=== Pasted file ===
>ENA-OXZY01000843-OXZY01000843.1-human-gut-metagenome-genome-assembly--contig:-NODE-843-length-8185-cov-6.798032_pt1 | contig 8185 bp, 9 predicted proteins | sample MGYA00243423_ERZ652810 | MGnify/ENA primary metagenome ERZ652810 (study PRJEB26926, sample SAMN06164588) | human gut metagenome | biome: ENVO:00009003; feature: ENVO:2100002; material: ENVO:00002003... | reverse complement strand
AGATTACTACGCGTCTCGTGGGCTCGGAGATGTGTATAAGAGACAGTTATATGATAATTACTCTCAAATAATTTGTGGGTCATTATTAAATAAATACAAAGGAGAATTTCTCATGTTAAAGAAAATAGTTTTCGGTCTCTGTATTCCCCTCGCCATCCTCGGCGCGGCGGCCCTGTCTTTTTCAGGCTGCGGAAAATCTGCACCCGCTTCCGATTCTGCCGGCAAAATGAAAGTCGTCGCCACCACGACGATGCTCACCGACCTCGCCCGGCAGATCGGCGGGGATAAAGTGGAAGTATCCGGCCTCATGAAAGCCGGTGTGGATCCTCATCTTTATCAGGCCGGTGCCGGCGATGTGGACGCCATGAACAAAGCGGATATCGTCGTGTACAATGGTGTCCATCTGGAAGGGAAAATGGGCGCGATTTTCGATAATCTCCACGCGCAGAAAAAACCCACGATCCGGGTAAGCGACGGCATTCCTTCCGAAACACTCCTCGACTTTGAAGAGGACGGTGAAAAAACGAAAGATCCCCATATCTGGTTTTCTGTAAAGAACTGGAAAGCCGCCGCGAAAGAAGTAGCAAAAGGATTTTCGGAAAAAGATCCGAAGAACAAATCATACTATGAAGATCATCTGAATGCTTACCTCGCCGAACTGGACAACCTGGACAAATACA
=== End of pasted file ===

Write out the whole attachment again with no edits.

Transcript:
>ENA-OXZY01000843-OXZY01000843.1-human-gut-metagenome-genome-assembly--contig:-NODE-843-length-8185-cov-6.798032_pt1 | contig 8185 bp, 9 predicted proteins | sample MGYA00243423_ERZ652810 | MGnify/ENA primary metagenome ERZ652810 (study PRJEB26926, sample SAMN06164588) | human gut metagenome | biome: ENVO:00009003; feature: ENVO:2100002; material: ENVO:00002003... | reverse complement strand
AGATTACTACGCGTCTCGTGGGCTCGGAGATGTGTATAAGAGACAGTTATATGATAATTACTCTCAAATAATTTGTGGGTCATTATTAAATAAATACAAAGGAGAATTTCTCATGTTAAAGAAAATAGTTTTCGGTCTCTGTATTCCCCTCGCCATCCTCGGCGCGGCGGCCCTGTCTTTTTCAGGCTGCGGAAAATCTGCACCCGCTTCCGATTCTGCCGGCAAAATGAAAGTCGTCGCCACCACGACGATGCTCACCGACCTCGCCCGGCAGATCGGCGGGGATAAAGTGGAAGTATCCGGCCTCATGAAAGCCGGTGTGGATCCTCATCTTTATCAGGCCGGTGCCGGCGATGTGGACGCCATGAACAAAGCGGATATCGTCGTGTACAATGGTGTCCATCTGGAAGGGAAAATGGGCGCGATTTTCGATAATCTCCACGCGCAGAAAAAACCCACGATCCGGGTAAGCGACGGCATTCCTTCCGAAACACTCCTCGACTTTGAAGAGGACGGTGAAAAAACGAAAGATCCCCATATCTGGTTTTCTGTAAAGAACTGGAAAGCCGCCGCGAAAGAAGTAGCAAAAGGATTTTCGGAAAAAGATCCGAAGAACAAATCATACTATGAAGATCATCTGAATGCTTACCTCGCCGAACTGGACAACCTGGACAAATACA